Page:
I’m amazed that there are so many votes for “short A”. Are you people saying the word aloud before you vote? Say the word “hand” and then “hang”. If you voted short “a” I’d like to hear where you’re from to get an idea of what regions are influencing this.

I definitely say short a. I’m from Canada. I don’t say the short a quite as openly as I would in “hat” for example because I have to dive a bit deeper for the “nk” combo that follows the a. But it’s definitely the short a that I’m going for and it sounds a lot more like a short a than a long one. When I hear different regional American accents I can hear the dipthong sometimes but I still think it’s the short a they’re saying, just a bit accented. And as for ‘handkerchief’, well that’s a kerchief for the hand and hand is most certainly short a for me but again I know the dipthong is common for many American accents.

I voted for otion C

because of this:

Dude get to bed earlier and this won’t happen. :wink:

Thahnk you.

I have to go with the long a. Seems to me that those who defended the long a argument did so pretty well. I repeatedly tried to pronounce the three words with a short a, and I swear it sounded like Taiwanese to me.

I would probably say something like, “Do you mind if I heng my hat here while I go to the benk? Thenk you.” And then let them wonder where in the heck I’m from.

[quote=“Ramblin Rube”]I would probably say something like, “Do you mind if I heng my hat here while I go to the benk? Thenk you.” And then let them wonder where in the heck I’m from.[/quote]Sounds like the epitome of the NuZild ecksent to me.

[quote=“jdsmith”]I voted for otion C

because of this:

Dude get to bed earlier and this won’t happen. :wink:

Thahnk you.[/quote]
I went to bed around 1ish but couldn’t sleep. I was up every 30 minutes or so coughing with a really dry throat. :frowning:

As I see it, the “short - long” vowel system is an oversimplification used by phonics teachers. Phonics is quite a North American thing actually. In reality, the surrounding consonants can, and frequently do, modify the vowel sound. This is why KK, which is far more exacting than the system Websters uses, is so bloody complicated.

Compare: Can – Cane – Kahn (not Con)
Are they all “A” sounds? Which one is the short one?

Phonics is too simple, but children are simple, so it’s a good system to use teaching children. KK is powerful enough to describe any language in the world accurately (so they say), but its probably too powerful to be of much use to a student of just one language.

I would teach bank and hang as using the long A, but I wouldn’t use these words as good examples of a long A since they are somewhat “shortened” and also vary a lot with accent. For teaching phonics, I would stick with apple and cat.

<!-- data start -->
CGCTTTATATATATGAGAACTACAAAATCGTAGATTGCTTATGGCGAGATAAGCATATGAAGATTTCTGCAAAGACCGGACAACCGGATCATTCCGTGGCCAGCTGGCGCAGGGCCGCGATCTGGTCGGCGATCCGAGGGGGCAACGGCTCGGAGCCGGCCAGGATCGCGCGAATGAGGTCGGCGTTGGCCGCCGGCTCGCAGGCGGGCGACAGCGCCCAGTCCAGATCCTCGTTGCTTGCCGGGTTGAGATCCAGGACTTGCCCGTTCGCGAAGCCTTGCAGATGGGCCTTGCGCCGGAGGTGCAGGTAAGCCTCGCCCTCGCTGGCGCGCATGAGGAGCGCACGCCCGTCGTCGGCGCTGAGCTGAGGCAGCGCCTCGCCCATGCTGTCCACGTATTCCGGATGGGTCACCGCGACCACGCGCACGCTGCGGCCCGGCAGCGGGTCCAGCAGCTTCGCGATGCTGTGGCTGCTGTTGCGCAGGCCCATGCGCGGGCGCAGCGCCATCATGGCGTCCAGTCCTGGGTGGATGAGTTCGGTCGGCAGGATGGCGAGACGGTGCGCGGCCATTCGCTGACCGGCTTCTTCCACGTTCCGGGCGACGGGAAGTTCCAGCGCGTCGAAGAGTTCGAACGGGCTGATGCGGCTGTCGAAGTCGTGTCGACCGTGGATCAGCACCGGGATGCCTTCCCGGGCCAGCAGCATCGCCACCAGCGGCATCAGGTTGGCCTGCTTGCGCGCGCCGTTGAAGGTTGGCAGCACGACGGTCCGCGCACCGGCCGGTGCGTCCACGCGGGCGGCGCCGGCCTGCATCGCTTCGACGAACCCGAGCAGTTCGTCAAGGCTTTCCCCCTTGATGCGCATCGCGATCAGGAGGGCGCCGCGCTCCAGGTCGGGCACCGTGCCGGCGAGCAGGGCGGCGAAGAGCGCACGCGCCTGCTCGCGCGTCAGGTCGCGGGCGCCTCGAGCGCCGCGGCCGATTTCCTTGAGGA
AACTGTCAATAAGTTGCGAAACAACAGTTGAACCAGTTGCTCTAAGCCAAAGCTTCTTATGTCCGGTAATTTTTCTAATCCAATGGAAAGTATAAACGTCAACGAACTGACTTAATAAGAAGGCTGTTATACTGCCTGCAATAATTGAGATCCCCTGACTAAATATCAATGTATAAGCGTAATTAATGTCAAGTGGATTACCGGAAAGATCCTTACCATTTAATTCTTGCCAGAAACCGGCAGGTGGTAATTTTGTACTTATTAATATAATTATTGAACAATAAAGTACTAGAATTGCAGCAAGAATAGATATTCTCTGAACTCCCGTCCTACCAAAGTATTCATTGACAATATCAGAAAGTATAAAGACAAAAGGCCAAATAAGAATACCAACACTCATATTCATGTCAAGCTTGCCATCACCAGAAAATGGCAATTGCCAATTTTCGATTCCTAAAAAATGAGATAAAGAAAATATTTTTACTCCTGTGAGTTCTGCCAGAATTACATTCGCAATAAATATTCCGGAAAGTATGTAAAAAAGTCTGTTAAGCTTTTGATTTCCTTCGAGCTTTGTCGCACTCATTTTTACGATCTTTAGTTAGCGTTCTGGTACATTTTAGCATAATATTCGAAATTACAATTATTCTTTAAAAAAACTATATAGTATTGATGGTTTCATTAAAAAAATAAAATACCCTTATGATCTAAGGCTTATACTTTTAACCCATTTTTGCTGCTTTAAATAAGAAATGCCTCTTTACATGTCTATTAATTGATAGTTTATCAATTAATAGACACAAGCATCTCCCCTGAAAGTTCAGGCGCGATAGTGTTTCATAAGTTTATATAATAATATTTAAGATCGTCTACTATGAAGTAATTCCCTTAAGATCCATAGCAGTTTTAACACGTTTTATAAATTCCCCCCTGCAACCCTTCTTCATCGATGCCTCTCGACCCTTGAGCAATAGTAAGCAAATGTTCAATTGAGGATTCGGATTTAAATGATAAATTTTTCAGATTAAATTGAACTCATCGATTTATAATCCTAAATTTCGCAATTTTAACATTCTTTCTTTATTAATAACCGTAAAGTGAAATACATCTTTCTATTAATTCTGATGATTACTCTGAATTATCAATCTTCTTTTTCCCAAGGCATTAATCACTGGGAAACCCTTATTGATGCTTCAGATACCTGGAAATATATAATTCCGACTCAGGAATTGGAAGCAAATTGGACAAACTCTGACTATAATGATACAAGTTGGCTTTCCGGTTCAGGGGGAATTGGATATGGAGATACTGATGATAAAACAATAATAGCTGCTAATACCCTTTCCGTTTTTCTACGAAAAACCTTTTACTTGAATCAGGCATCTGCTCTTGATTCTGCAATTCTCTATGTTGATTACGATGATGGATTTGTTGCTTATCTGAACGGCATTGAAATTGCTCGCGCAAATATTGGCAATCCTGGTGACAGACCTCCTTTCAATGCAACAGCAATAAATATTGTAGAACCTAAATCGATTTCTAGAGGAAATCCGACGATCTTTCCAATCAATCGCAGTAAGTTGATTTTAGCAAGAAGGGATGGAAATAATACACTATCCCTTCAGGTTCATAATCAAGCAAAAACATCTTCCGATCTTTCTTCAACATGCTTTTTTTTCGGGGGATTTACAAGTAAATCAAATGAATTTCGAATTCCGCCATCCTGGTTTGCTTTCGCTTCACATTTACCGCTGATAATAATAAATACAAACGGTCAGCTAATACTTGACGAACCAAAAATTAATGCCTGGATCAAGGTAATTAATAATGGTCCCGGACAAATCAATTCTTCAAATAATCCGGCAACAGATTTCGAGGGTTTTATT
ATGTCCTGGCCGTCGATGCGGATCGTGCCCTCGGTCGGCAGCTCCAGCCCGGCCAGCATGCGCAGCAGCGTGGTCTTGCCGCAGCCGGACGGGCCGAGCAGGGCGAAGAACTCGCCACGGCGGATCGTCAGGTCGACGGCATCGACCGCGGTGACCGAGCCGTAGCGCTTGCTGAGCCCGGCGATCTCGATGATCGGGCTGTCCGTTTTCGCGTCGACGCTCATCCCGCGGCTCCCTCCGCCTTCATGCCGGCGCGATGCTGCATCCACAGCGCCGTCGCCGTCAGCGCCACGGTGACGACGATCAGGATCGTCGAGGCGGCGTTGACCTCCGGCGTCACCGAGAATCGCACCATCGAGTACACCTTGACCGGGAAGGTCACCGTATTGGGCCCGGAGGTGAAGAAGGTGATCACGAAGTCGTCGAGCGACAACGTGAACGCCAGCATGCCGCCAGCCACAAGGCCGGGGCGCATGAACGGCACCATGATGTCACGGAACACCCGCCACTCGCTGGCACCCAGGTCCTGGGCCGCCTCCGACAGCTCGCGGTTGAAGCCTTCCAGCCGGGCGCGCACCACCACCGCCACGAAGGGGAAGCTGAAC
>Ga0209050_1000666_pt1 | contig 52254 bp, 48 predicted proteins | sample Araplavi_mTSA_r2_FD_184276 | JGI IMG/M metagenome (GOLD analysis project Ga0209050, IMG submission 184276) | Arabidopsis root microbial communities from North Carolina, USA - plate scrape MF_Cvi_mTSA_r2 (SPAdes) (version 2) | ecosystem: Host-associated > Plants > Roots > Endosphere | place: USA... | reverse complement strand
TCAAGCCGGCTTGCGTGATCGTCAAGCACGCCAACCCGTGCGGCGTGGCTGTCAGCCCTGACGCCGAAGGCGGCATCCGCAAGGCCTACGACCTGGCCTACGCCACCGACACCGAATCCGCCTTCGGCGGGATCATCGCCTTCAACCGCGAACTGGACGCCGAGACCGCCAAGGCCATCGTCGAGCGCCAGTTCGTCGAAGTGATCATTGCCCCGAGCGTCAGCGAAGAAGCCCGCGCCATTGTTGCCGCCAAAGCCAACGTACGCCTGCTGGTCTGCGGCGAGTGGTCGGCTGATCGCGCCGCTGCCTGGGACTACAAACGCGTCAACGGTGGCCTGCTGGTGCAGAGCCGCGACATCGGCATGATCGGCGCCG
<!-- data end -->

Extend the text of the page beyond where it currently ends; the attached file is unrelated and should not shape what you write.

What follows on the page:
[quote=“dearpeter”]As I see it, the “short - long” vowel system is an oversimplification used by phonics teachers. Phonics is quite a North American thing actually. In reality, the surrounding consonants can, and frequently do, modify the vowel sound. This is why KK, which is far more exacting than the system Websters uses, is so bloody complicated.

Compare: Can – Cane – Kahn (not Con)
Are they all “A” sounds? Which one is the short one?

Phonics is too simple, but children are simple, so it’s a good system to use teaching children. KK is powerful enough to describe any language in the world accurately (so they say), but its probably too powerful to be of much use to a student of just one language.

I would teach bank and hang as using the long A, but I wouldn’t use these words as good examples of a long A since they are somewhat “shortened” and also vary a lot with accent. For teaching phonics, I would stick with apple and cat.[/quote]

I really detest KK. It is supposed to be a simplified transcription system borrowed from IPA but it introduces a lot of error in transcription and has fossilized as an alternative spelling that often does not reflect standard pronunciation, but nonetheless must be taught because it will be on their tests in school. :fume: KK is not capable of transcribing every language in the world. It was simplified to only deal with English.

Phonics are certainly not an “American” thing, although the terms “short/long” may well be. Phonics is one of the keystones of linguistics. KK is supposed to be a phonetic script, but it fails to do the job.

I think we aren’t really disagreeing on anything, just the terminology is a bit off.
en.wikipedia.org/wiki/Kenyon_and_Knott
en.wikipedia.org/wiki/Internatio … c_Alphabet

[quote]
KK is powerful enough to describe any language in the world accurately (so they say)[/quote]
I keep getting corrected on this one lately. Live and learn. :wink: It is IPA that is so powerful I am told else where. But the Wikipedia link says the differences between IPA and KK are slight. Oh well. who cares, right?

About the other thing though, I think linguistics usually is discussed in terms of phonemes when words are broken down at all. Phonics is basically a spelling and learning-to-read system. Many students have successfully learned to read under teachers who refused to use phonics at all (not that I advocate this!).

And how about my Can - Kahn - Cane question w.r.t. phonics? What is Kahn if phonics only allows two basic sounds for each vowel?

And of course the original question seems to be unanswerable. The only question is whether or not a system more exacting than phonics is worth using or not. I personally bring many of the little inconsistencies of phonics and English spelling to the attention of my students and brush them off with a mighty “just because.”

en.wikipedia.org/wiki/Phonics

I’m not dissing phonics. I believe in it strongly. And I hate KK too.

In fact, now that I really think about it, the A in apple is the same as the a in hang. But the one in hand is different. For regional data, my accent would be Nova Scotian, but people usually say that influences the o’s more than anything else.

Compare haing with hang. Hear any difference?

I got me a headache now.

Thank, hang and bank are very nearly unpronouncable with a short a if you ask me.[/quote]

Equally, I find it almost impossible to pronounce hang, bang and thank with a long a and I had no idea that some native speakers use a long a with these words. I obviously need to listen more carefully. Anyway, a good thread.